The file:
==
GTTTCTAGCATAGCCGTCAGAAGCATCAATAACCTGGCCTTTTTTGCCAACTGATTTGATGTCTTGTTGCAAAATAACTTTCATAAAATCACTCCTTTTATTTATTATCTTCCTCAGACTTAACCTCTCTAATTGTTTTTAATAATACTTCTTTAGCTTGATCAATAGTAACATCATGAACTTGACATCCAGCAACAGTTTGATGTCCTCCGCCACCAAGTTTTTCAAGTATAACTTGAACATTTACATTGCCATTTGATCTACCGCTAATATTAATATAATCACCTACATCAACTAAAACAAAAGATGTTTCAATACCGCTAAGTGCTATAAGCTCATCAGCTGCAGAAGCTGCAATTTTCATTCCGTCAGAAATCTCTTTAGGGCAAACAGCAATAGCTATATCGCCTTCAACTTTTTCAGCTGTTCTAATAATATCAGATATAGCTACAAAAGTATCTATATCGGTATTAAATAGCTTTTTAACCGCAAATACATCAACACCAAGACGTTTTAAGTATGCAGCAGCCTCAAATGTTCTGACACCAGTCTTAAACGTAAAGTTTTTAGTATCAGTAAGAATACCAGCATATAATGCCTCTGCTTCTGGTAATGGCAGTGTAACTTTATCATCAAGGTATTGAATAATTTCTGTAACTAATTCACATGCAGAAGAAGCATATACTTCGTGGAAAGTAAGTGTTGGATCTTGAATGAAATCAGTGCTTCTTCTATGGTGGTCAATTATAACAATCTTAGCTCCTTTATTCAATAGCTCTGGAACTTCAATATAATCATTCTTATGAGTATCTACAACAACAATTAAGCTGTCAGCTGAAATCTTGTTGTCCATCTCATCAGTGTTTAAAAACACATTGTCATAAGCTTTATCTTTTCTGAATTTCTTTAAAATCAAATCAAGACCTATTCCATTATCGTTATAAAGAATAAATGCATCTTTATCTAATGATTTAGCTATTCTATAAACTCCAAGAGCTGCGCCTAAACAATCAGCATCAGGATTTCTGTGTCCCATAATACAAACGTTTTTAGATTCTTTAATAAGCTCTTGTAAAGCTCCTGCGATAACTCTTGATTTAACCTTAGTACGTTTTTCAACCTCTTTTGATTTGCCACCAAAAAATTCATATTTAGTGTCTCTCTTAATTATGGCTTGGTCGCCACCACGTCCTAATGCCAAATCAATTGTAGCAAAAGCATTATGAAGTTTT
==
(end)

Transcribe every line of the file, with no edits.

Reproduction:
GTTTCTAGCATAGCCGTCAGAAGCATCAATAACCTGGCCTTTTTTGCCAACTGATTTGATGTCTTGTTGCAAAATAACTTTCATAAAATCACTCCTTTTATTTATTATCTTCCTCAGACTTAACCTCTCTAATTGTTTTTAATAATACTTCTTTAGCTTGATCAATAGTAACATCATGAACTTGACATCCAGCAACAGTTTGATGTCCTCCGCCACCAAGTTTTTCAAGTATAACTTGAACATTTACATTGCCATTTGATCTACCGCTAATATTAATATAATCACCTACATCAACTAAAACAAAAGATGTTTCAATACCGCTAAGTGCTATAAGCTCATCAGCTGCAGAAGCTGCAATTTTCATTCCGTCAGAAATCTCTTTAGGGCAAACAGCAATAGCTATATCGCCTTCAACTTTTTCAGCTGTTCTAATAATATCAGATATAGCTACAAAAGTATCTATATCGGTATTAAATAGCTTTTTAACCGCAAATACATCAACACCAAGACGTTTTAAGTATGCAGCAGCCTCAAATGTTCTGACACCAGTCTTAAACGTAAAGTTTTTAGTATCAGTAAGAATACCAGCATATAATGCCTCTGCTTCTGGTAATGGCAGTGTAACTTTATCATCAAGGTATTGAATAATTTCTGTAACTAATTCACATGCAGAAGAAGCATATACTTCGTGGAAAGTAAGTGTTGGATCTTGAATGAAATCAGTGCTTCTTCTATGGTGGTCAATTATAACAATCTTAGCTCCTTTATTCAATAGCTCTGGAACTTCAATATAATCATTCTTATGAGTATCTACAACAACAATTAAGCTGTCAGCTGAAATCTTGTTGTCCATCTCATCAGTGTTTAAAAACACATTGTCATAAGCTTTATCTTTTCTGAATTTCTTTAAAATCAAATCAAGACCTATTCCATTATCGTTATAAAGAATAAATGCATCTTTATCTAATGATTTAGCTATTCTATAAACTCCAAGAGCTGCGCCTAAACAATCAGCATCAGGATTTCTGTGTCCCATAATACAAACGTTTTTAGATTCTTTAATAAGCTCTTGTAAAGCTCCTGCGATAACTCTTGATTTAACCTTAGTACGTTTTTCAACCTCTTTTGATTTGCCACCAAAAAATTCATATTTAGTGTCTCTCTTAATTATGGCTTGGTCGCCACCACGTCCTAATGCCAAATCAATTGTAGCAAAAGCATTATGAAGTTTT